Notice how Steve's opening line captured our attention and made us laugh.  That's memorable, and signals that Steve has a sense of humor about what he does. 

Sometimes a dash of mystery helps you stand out from the crowd.  Consider the IRS agent who became reluctant to divulge his occupation.  Listeners either displayed a fear or loathing of the IRS, and by extension, him.  Here's his elevator speech, given in response to questions about his occupation:

"Me?  I'm a government fundraiser.  Our group raises needed funds for the various other departments within the government.  I'm Richard Charles, but few call me Rich.  (Here he pauses and smiles.) And what do you do? Raise it or spend it?"

Many people end their elevator speech with a question to draw in their listener and better understand their needs.  Whether out of curiosity, a desire to qualify them as business prospects, or just to avoid doing all the talking, questions induce dialog, and thus further the conversation.  Depending on your objective, you may ask open-ended questions to gather information, or ask 'Yes-No' questions to gain agreement or gauge fit.

Closed-ended questions are ones that can be answered directly, with a yes or no.  Many elevator speeches are designed to ask questions that generate agreement in the form of a "yes." For instance, Nancy Black, a nutritionist, ends her elevator speech by asking people "would you like to eat less and enjoy it more?"   This question almost always garners an affirmative response.  Other examples of closed-ended questions:

  • Have you used consultants before?
  • Is this your first time here?
  • Are you computer literate?

Open-ended questions, on the other hand, allow your listener to elaborate more.  That's where we learn how we can best be of service to our listeners. When we ask open-ended questions and listen closely we can quickly determine whether a fit exists.  Since, as consultants, we can solve many problems, there may be a variety of ways we can serve these people once we understand their situations, dilemmas and challenges. 

Some sample open-ended questions:

  • What problems keep you awake at night?
  • If you had a magic wand that could make any one problem disappear
    what would it be
  • How would you describe your biggest short-term challenge?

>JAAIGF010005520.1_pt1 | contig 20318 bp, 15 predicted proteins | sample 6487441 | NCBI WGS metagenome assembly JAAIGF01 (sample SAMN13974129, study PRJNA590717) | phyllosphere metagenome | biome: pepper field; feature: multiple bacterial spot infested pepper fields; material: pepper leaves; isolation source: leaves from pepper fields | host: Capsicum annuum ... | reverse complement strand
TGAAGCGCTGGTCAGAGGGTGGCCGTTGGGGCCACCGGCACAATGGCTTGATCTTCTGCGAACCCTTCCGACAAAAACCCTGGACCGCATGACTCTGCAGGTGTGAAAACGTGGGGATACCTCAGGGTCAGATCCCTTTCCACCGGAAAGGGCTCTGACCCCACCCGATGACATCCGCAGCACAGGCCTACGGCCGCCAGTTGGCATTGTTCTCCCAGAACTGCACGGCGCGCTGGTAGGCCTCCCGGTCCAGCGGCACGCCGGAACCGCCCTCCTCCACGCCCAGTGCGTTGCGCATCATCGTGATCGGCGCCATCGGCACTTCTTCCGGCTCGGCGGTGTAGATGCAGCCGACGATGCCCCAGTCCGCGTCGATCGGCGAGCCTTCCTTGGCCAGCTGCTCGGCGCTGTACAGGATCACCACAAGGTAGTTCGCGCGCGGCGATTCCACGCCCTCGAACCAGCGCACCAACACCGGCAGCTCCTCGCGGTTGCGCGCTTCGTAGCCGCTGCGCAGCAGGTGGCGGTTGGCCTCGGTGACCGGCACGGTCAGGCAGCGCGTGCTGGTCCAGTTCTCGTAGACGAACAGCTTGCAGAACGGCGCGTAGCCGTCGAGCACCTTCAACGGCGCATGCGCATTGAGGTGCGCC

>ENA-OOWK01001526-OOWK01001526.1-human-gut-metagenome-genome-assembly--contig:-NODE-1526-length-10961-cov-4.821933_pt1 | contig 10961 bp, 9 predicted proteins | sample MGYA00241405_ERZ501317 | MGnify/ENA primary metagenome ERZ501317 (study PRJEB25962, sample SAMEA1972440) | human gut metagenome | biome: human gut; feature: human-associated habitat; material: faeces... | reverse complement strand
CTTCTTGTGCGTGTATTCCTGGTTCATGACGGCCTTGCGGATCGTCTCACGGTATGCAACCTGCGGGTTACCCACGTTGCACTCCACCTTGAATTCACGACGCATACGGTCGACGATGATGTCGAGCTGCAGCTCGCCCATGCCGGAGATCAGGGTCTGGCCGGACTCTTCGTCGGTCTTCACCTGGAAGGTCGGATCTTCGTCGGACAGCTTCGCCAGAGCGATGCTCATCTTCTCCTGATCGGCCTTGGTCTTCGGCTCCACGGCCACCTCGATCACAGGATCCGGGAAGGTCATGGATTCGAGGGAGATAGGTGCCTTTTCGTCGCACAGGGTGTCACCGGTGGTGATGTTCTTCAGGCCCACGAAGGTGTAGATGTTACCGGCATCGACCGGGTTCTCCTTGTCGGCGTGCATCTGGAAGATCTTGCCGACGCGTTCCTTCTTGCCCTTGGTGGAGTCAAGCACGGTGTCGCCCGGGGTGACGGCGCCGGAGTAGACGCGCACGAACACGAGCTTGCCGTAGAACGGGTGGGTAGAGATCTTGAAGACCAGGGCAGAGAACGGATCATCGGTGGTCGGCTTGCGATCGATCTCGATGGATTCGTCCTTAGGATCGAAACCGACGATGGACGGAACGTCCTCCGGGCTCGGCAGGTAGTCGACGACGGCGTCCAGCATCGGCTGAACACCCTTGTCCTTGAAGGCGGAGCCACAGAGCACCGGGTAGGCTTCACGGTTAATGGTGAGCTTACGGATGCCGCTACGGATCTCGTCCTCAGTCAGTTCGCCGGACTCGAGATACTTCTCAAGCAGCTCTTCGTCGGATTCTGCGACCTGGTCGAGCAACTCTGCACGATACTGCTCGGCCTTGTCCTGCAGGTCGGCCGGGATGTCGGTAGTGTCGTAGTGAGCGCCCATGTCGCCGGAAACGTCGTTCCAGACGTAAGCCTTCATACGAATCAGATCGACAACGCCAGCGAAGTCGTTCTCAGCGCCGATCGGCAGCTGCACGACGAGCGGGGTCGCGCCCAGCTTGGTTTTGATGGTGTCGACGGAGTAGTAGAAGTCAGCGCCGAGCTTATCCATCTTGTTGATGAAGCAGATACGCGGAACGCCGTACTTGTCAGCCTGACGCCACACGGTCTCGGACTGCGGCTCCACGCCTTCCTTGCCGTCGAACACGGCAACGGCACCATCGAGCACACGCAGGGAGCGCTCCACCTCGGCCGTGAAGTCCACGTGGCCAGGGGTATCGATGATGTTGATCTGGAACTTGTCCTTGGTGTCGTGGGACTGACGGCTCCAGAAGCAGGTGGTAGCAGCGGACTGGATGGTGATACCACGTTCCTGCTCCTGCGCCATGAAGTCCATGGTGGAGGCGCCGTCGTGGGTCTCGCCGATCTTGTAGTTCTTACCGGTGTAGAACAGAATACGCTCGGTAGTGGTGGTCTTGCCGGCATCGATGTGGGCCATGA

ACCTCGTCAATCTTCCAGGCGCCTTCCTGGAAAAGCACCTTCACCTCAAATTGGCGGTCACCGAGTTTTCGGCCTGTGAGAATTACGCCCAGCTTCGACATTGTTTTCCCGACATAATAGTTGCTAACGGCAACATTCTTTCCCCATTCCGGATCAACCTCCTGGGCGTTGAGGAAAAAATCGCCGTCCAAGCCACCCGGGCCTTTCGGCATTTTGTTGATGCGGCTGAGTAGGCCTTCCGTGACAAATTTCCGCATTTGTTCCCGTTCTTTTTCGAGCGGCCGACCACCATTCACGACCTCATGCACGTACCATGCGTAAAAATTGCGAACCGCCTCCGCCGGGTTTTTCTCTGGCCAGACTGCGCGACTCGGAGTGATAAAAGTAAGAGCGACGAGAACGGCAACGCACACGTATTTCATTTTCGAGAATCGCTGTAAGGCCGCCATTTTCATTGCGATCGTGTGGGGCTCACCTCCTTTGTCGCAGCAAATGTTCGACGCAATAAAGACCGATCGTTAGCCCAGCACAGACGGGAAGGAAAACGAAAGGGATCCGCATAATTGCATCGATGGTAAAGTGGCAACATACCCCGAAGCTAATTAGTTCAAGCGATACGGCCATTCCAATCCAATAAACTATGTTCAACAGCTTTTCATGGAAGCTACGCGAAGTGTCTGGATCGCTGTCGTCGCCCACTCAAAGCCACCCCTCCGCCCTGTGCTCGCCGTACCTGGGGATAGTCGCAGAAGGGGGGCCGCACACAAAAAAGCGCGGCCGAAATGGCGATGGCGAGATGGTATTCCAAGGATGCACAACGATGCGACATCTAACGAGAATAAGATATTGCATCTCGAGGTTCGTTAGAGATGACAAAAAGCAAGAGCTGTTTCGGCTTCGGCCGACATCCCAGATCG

• Can you explain your philosophy on outside consultants?
  • How is your firm handling the post 9-11 market?

You can craft your own.  Questions beginning with "Describe... or "How...?" or "What...?" usually engender a descriptive answer, where as questions beginning with "Do/Did...?" or "Is/Are...?" or Can/Could...?" will usually yield a Yes-No response.

Some basic points to remember about your elevator speech:

1. It is intended to open doors, not close sales.  Deliver yours with the intent to form a new relationship.

2. Elevator speeches play best outside of elevators: in hallways, on sidewalks, at conferences and conventions, or whenever you meet a stranger. 

3. The most important part of your elevator speech is the response you get.  Listen closely to what your listener says.  Observe how they react to your elevator speech.  Are they confused? Do they gloss over? Do they smile and engage you based on yours? Tweaking may be in order.

4.  Script yours out in conversational English.  Make yours easy to deliver.  Is it an accurate reflection of you and your personality?

5. Practice yours with friends, family and your voice answering machine.  Where do you sound credible? Where do you waiver? Are you upbeat?  Does it flow from your tongue? If not, retool it.

6. Using humor, mystery or play on words can draw listeners in.  Consider making yours thematic.  A meeting planner, Julie Miller King, tells prospects "I may be a King but I treat you like Royalty!"  Her response has been favorable!

7. Speak the language of benefits for maximum effect.

Remember, when you push the right buttons with your elevator speech your practice will be on the rise.

Craig Harrison was PATCA's guest speaker in November, 2001.  He is a professional speaker, corporate trainer and communication consultant who makes communication, customer service and leadership fun and easy for his clients.